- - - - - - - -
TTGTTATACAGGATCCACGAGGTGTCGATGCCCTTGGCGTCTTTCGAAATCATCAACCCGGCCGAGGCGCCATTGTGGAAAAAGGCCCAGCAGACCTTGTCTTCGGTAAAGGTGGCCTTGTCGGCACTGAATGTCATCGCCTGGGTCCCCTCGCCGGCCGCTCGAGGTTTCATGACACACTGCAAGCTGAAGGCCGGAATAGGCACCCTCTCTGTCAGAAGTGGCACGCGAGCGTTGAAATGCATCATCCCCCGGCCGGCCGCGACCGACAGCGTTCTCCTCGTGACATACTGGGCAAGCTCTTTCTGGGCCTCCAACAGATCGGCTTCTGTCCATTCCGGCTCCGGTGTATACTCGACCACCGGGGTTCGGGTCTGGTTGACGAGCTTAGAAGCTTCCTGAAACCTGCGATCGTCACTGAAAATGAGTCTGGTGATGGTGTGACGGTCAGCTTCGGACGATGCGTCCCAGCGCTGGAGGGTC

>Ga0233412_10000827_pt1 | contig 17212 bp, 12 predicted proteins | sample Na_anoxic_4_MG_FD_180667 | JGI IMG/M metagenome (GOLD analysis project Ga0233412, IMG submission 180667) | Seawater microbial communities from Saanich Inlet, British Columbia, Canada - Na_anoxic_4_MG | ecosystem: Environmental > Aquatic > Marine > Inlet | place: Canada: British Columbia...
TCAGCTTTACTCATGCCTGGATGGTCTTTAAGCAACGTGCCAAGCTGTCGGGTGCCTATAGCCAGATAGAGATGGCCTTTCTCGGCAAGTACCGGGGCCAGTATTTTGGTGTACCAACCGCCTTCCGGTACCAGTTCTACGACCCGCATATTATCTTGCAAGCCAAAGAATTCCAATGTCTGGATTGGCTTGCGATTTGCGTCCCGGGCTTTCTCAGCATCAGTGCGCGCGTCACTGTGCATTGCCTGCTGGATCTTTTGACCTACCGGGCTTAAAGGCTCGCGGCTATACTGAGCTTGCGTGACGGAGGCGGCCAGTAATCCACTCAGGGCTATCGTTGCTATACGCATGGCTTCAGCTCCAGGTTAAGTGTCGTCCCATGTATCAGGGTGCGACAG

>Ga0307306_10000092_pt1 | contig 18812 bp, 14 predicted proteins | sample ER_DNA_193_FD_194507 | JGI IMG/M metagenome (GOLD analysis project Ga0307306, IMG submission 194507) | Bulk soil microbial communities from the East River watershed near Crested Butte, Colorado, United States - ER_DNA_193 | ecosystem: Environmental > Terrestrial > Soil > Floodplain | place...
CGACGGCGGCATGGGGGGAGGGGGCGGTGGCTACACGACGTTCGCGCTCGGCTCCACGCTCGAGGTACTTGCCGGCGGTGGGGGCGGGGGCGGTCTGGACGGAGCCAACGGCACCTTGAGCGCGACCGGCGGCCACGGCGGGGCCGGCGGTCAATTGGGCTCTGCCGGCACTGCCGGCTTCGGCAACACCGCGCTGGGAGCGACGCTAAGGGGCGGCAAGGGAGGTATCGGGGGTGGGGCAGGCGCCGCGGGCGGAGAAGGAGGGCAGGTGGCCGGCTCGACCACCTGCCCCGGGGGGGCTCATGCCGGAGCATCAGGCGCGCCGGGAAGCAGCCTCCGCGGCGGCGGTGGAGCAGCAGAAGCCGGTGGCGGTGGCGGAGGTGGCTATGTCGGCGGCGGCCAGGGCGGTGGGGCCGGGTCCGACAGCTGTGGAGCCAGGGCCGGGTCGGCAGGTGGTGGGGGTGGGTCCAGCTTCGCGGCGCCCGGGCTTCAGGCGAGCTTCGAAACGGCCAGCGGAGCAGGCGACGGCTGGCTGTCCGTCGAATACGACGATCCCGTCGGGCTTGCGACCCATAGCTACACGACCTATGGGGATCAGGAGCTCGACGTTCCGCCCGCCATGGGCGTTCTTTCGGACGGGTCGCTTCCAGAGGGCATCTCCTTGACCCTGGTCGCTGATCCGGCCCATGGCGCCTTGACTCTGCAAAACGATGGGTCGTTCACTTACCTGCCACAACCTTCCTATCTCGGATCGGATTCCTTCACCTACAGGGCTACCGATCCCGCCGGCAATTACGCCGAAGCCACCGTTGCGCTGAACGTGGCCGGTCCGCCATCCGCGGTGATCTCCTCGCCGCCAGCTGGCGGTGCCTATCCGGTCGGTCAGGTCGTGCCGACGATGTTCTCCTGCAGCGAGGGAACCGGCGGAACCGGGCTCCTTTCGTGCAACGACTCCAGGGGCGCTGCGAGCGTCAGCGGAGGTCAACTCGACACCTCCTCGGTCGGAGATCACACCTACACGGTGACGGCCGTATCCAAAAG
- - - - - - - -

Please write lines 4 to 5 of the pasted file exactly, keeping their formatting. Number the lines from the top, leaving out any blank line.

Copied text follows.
>Ga0307306_10000092_pt1 | contig 18812 bp, 14 predicted proteins | sample ER_DNA_193_FD_194507 | JGI IMG/M metagenome (GOLD analysis project Ga0307306, IMG submission 194507) | Bulk soil microbial communities from the East River watershed near Crested Butte, Colorado, United States - ER_DNA_193 | ecosystem: Environmental > Terrestrial > Soil > Floodplain | place...
CGACGGCGGCATGGGGGGAGGGGGCGGTGGCTACACGACGTTCGCGCTCGGCTCCACGCTCGAGGTACTTGCCGGCGGTGGGGGCGGGGGCGGTCTGGACGGAGCCAACGGCACCTTGAGCGCGACCGGCGGCCACGGCGGGGCCGGCGGTCAATTGGGCTCTGCCGGCACTGCCGGCTTCGGCAACACCGCGCTGGGAGCGACGCTAAGGGGCGGCAAGGGAGGTATCGGGGGTGGGGCAGGCGCCGCGGGCGGAGAAGGAGGGCAGGTGGCCGGCTCGACCACCTGCCCCGGGGGGGCTCATGCCGGAGCATCAGGCGCGCCGGGAAGCAGCCTCCGCGGCGGCGGTGGAGCAGCAGAAGCCGGTGGCGGTGGCGGAGGTGGCTATGTCGGCGGCGGCCAGGGCGGTGGGGCCGGGTCCGACAGCTGTGGAGCCAGGGCCGGGTCGGCAGGTGGTGGGGGTGGGTCCAGCTTCGCGGCGCCCGGGCTTCAGGCGAGCTTCGAAACGGCCAGCGGAGCAGGCGACGGCTGGCTGTCCGTCGAATACGACGATCCCGTCGGGCTTGCGACCCATAGCTACACGACCTATGGGGATCAGGAGCTCGACGTTCCGCCCGCCATGGGCGTTCTTTCGGACGGGTCGCTTCCAGAGGGCATCTCCTTGACCCTGGTCGCTGATCCGGCCCATGGCGCCTTGACTCTGCAAAACGATGGGTCGTTCACTTACCTGCCACAACCTTCCTATCTCGGATCGGATTCCTTCACCTACAGGGCTACCGATCCCGCCGGCAATTACGCCGAAGCCACCGTTGCGCTGAACGTGGCCGGTCCGCCATCCGCGGTGATCTCCTCGCCGCCAGCTGGCGGTGCCTATCCGGTCGGTCAGGTCGTGCCGACGATGTTCTCCTGCAGCGAGGGAACCGGCGGAACCGGGCTCCTTTCGTGCAACGACTCCAGGGGCGCTGCGAGCGTCAGCGGAGGTCAACTCGACACCTCCTCGGTCGGAGATCACACCTACACGGTGACGGCCGTATCCAAAAG